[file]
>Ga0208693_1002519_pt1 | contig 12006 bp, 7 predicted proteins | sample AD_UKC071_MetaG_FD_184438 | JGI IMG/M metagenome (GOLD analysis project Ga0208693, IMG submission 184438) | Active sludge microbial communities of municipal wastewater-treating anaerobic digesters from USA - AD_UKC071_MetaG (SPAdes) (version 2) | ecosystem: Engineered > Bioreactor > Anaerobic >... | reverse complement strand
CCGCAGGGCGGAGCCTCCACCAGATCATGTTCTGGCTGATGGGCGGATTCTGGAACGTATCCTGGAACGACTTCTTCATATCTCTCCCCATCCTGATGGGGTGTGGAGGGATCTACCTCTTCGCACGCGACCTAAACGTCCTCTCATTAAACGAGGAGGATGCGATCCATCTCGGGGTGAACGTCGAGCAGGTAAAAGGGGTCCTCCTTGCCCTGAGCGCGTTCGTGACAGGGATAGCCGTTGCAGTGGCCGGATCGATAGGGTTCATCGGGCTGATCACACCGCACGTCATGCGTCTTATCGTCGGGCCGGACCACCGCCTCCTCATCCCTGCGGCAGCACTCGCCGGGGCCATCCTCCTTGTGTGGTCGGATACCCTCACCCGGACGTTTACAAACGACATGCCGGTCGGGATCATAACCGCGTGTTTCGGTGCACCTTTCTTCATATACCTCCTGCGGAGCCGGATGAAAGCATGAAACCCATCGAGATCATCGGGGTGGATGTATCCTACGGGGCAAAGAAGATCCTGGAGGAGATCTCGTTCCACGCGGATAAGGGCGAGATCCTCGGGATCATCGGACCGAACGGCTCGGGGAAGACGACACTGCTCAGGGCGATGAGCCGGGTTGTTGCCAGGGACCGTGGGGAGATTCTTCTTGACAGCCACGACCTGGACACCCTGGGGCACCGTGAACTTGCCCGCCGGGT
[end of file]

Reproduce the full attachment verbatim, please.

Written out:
>Ga0208693_1002519_pt1 | contig 12006 bp, 7 predicted proteins | sample AD_UKC071_MetaG_FD_184438 | JGI IMG/M metagenome (GOLD analysis project Ga0208693, IMG submission 184438) | Active sludge microbial communities of municipal wastewater-treating anaerobic digesters from USA - AD_UKC071_MetaG (SPAdes) (version 2) | ecosystem: Engineered > Bioreactor > Anaerobic >... | reverse complement strand
CCGCAGGGCGGAGCCTCCACCAGATCATGTTCTGGCTGATGGGCGGATTCTGGAACGTATCCTGGAACGACTTCTTCATATCTCTCCCCATCCTGATGGGGTGTGGAGGGATCTACCTCTTCGCACGCGACCTAAACGTCCTCTCATTAAACGAGGAGGATGCGATCCATCTCGGGGTGAACGTCGAGCAGGTAAAAGGGGTCCTCCTTGCCCTGAGCGCGTTCGTGACAGGGATAGCCGTTGCAGTGGCCGGATCGATAGGGTTCATCGGGCTGATCACACCGCACGTCATGCGTCTTATCGTCGGGCCGGACCACCGCCTCCTCATCCCTGCGGCAGCACTCGCCGGGGCCATCCTCCTTGTGTGGTCGGATACCCTCACCCGGACGTTTACAAACGACATGCCGGTCGGGATCATAACCGCGTGTTTCGGTGCACCTTTCTTCATATACCTCCTGCGGAGCCGGATGAAAGCATGAAACCCATCGAGATCATCGGGGTGGATGTATCCTACGGGGCAAAGAAGATCCTGGAGGAGATCTCGTTCCACGCGGATAAGGGCGAGATCCTCGGGATCATCGGACCGAACGGCTCGGGGAAGACGACACTGCTCAGGGCGATGAGCCGGGTTGTTGCCAGGGACCGTGGGGAGATTCTTCTTGACAGCCACGACCTGGACACCCTGGGGCACCGTGAACTTGCCCGCCGGGT